Provide additional funding, with reforms, to the WIC program. The Special Supplemental Nutrition Program for Women, Infants, and Children (WIC) provides grants to states for supplemental foods, social service referrals, and nutrition education for low-income pregnant and postpartum women, as well as infants and children up to the age of five. In FY21, 6.2 million women and children participated in the program. Rubio’s legislation includes a number of reforms to the WIC program, including:

• Extending the postpartum benefit eligibility period from one to two years;

• Extending expanded cash-value voucher benefits, adjusted for inflation;

• Requiring the U.S. Secretary of Agriculture to update the supplemental foods review every five years, rather than the current 10 years; and

• Requiring that state and local agencies provide to individuals applying for the program information about establishing CSE orders and referral to such programs or agencies authorized to determine eligibility for CSE.

• Expand tax relief for adoptive parents. Rubio’s legislation would make the adoption tax credit fully refundable.

• Expand access to social services by lowering barriers to faith-based organizations’ participation. The legislation includes language to expand participation of faith-based organizations in federal social services by ensuring equal treatment in federal grant-making. The language would codify equal treatment rules for faith-based organizations across federal social service programs, clarifying religious hiring exemptions and prohibiting rules or practices that unfairly disadvantage faith-based organizations or limit religious exercise. The bill also includes provisions to increase awareness of federal grant opportunities and provide technical support to small community- and faith-based providers.

• Establish a grant program to fund integrated mentoring services for low-income mothers. Research finds that the most effective interventions at improving upward mobility emphasize case management and mentoring, and building community connections is a vital component of family flourishing. Rubio’s legislation includes a new competitive grant program to fund innovative community-based mentoring initiatives. Eligible providers include local governments, nonprofits and churches, and community health and crisis pregnancy centers. Grant applicants would provide a mentoring program for low-income mothers in their community, including emotional and social support, as well as coaching on nutrition, financial literacy, connections to community resources, and navigating available government benefits. Applicants would be required to show how the program would utilize community volunteer mentors and partner with existing social service and public health resources, as well as home-visiting and other case management services being provided locally, to avoid duplication.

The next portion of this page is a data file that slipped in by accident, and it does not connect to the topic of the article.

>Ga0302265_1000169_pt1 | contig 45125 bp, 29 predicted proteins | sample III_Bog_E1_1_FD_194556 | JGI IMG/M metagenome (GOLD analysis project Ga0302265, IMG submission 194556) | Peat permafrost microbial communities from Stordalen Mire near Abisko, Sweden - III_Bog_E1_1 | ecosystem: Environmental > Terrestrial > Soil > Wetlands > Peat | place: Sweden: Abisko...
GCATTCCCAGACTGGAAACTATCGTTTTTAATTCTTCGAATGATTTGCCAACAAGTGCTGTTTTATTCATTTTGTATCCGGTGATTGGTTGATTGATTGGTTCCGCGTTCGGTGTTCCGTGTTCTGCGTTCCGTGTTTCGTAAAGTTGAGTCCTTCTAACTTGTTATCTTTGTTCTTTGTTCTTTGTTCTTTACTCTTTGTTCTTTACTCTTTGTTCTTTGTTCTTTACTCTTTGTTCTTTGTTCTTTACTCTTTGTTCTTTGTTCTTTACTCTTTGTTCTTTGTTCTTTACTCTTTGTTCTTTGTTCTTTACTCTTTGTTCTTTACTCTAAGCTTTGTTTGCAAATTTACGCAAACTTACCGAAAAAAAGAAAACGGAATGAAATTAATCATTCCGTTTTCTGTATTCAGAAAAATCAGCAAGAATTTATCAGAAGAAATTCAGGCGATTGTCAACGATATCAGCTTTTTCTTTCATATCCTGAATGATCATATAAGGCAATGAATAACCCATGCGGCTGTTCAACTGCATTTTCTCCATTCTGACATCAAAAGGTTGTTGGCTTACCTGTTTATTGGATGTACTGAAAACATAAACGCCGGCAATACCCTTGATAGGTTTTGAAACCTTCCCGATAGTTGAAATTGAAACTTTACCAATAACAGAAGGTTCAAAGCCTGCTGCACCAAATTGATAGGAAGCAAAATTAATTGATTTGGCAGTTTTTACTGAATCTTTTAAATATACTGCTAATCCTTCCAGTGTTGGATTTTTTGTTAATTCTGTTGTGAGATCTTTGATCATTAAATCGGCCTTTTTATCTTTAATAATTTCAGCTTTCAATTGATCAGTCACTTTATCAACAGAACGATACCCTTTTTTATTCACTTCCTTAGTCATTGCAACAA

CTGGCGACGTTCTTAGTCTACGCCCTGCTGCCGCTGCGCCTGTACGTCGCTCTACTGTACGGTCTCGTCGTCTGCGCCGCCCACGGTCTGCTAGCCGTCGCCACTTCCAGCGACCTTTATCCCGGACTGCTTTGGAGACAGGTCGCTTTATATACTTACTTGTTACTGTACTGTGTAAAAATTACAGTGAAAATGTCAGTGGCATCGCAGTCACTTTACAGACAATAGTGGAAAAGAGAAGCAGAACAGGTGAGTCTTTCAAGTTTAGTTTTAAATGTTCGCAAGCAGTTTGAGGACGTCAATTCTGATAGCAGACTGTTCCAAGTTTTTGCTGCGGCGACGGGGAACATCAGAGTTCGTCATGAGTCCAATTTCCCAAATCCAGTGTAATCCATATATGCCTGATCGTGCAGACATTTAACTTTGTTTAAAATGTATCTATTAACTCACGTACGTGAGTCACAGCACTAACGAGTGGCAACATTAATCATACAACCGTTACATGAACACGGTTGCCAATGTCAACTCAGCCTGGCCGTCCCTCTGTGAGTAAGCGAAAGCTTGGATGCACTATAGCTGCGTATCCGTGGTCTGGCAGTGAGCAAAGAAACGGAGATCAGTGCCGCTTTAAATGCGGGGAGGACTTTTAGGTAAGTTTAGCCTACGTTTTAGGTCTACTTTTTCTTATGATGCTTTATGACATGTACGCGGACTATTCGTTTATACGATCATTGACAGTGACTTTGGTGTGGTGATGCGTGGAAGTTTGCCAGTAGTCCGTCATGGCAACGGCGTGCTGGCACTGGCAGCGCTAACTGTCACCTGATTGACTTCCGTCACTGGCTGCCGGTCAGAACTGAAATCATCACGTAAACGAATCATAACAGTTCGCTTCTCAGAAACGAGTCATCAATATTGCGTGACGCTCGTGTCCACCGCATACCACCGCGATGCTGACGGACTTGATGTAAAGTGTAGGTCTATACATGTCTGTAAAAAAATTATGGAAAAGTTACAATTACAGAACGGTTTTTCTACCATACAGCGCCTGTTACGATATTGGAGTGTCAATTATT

• Create a clearinghouse of resources for pregnant women: Though there are many federal, state, and local resources available for pregnant mothers, these resources are often difficult to find or not spoken about. As a result, expectant mothers may choose to abort their babies out of fear of being left behind or not being able to support their child. This proposal would establish a federal clearinghouse where pregnant women have easy access to a comprehensive portal of resources available to them during and after pregnancy. The portal would include resources such as federal and state assistance programs, health insurance information, federally-funded local health clinics, legal protections available to expecting mothers, a helpline, and adoption resources.

• Expanding support for pro-life crisis pregnancy centers: Rubio’s bill would define crisis pregnancy centers as community-driven, non-profit organizations that provide tools and services for pregnant women to help them maintain a healthy pregnancy until birth. These centers do not provide, refer, counsel in favor of, support, or advocate abortion services. The proposal would provide direct federal funding for these centers by reallocating federal funds from organizations that perform or refer women for abortions.

• Enforce rights for pregnant college students: Rubio’s legislation includes his Pregnant Students Rights Act, which would protect the rights of pregnant students and their babies by strengthening existing requirements for higher education institutions to publicly disclose the resources and rights available for pregnant and parenting students, including information about how to file a Title IX complaint with the U.S. Department of Education if their school does not provide these accommodations.

Kevin Derby